ITIL Practical Guide - Service Operation

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This video provides a run through of the lifecycle stage, which manages the day-to-day operation of IT services for the identification and reporting of interruptions in the delivery of services and handling of service requests at agreed levels.

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  • The Service Portfolio acts as “the spine” of the service lifecycle. It is the single integrated source of information on the status of each service together with other service details and the interfaces and dependencies between services. The information within the Service Portfolio is used by the activities within each stage of the service lifecycle. SERVICE STRATEGY – Looks at the Capabilities and Constraints This slide demonstrates the SPINE of all this is the SERVICE PORTFOLIO
  • Intentionally blank page to be completed by Training Provider with additional information if desired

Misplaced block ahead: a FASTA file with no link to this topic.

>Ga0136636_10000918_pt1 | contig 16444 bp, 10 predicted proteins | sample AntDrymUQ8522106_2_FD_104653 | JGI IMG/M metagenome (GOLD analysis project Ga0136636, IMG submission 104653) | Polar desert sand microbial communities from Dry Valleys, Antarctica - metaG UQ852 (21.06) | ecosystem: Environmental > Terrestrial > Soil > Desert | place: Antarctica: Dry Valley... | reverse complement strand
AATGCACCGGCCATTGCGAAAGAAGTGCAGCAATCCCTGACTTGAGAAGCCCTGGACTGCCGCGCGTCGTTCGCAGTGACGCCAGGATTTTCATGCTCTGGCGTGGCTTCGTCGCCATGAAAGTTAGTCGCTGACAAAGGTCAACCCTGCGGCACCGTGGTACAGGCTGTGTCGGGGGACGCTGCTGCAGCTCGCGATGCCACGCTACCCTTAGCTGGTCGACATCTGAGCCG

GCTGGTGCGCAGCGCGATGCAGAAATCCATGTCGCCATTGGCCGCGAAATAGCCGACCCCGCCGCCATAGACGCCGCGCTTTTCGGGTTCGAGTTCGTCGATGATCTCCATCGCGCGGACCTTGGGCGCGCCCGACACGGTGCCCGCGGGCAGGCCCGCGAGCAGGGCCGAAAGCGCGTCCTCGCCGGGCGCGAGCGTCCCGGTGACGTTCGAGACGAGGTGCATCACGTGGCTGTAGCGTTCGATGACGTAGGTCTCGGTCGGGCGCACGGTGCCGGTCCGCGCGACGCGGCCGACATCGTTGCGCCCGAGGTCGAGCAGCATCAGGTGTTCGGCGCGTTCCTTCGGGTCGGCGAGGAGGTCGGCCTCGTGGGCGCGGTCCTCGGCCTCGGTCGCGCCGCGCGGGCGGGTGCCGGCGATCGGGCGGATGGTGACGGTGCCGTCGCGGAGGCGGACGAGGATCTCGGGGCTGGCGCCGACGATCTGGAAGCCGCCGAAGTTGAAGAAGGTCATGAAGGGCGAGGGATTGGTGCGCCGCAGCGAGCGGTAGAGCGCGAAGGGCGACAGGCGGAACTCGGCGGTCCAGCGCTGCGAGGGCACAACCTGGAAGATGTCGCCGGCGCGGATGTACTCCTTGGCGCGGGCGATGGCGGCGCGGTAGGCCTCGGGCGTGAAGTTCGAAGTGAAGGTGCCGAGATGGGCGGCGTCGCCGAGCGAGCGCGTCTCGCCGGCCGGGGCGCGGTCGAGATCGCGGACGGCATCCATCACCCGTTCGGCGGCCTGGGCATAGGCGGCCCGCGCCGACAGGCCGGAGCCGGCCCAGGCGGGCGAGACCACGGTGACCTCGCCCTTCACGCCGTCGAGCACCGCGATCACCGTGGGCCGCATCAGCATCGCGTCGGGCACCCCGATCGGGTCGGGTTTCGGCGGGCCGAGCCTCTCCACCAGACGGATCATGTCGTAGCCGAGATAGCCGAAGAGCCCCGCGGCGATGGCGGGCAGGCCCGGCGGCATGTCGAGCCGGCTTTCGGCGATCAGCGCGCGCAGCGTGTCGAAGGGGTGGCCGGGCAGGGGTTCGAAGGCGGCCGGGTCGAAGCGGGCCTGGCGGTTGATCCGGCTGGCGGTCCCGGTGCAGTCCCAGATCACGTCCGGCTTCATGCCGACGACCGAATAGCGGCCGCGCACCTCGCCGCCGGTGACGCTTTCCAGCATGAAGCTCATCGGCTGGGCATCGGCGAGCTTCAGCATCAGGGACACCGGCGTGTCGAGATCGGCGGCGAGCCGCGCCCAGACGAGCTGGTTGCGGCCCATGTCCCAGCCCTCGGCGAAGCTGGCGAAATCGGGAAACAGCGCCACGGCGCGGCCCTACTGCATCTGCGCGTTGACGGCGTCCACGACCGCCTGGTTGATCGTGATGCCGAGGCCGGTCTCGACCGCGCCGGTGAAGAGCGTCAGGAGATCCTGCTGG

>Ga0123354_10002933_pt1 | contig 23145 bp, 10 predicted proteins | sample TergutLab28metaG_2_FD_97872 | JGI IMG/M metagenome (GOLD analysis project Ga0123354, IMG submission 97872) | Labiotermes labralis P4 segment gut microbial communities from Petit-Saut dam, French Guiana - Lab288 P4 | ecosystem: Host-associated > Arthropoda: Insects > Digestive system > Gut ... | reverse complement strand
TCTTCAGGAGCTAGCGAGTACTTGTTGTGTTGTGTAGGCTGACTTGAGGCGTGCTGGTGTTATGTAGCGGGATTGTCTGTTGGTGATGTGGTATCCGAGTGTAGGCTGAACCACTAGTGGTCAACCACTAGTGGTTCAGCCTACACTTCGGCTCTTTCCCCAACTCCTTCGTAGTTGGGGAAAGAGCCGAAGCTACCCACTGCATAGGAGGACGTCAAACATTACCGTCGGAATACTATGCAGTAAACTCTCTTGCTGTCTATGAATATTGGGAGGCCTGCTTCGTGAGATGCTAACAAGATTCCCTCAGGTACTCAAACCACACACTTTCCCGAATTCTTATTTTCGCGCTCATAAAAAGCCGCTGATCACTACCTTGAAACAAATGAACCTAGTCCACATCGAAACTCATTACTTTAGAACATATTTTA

• To coordinate and carry out the activities and processes required to deliver and manage services at agreed levels to business users and customers To manage the technology that is used to deliver and support services To properly conduct, control and manage the day to day operations Using the well designed and implemented processes from Service Design and Service Transition! To monitor performance, assess metrics and gather data systematically to enable continual service improvement
  • SO – para 2.4.3 – important! Service value is modelled in Service Strategy The cost of the service is designed, predicted and validated in Service Design and Service Transition Measures for optimization are identified in Continual Service Improvement But this is where any value is actually realised! Until a service is operational, there is no value being delivered.
  • To effect the translation of service designs into the operational environment, while controlling the risks of failure and disruption.
  • See para 6.7 SO book. Pp. 146+
  • In addition to being responsible for the specific processes covered in this session, Service Operation is responsible for executing many processes that are owned and managed by other areas of Service Management. The slide shows the extent to which operations become involved.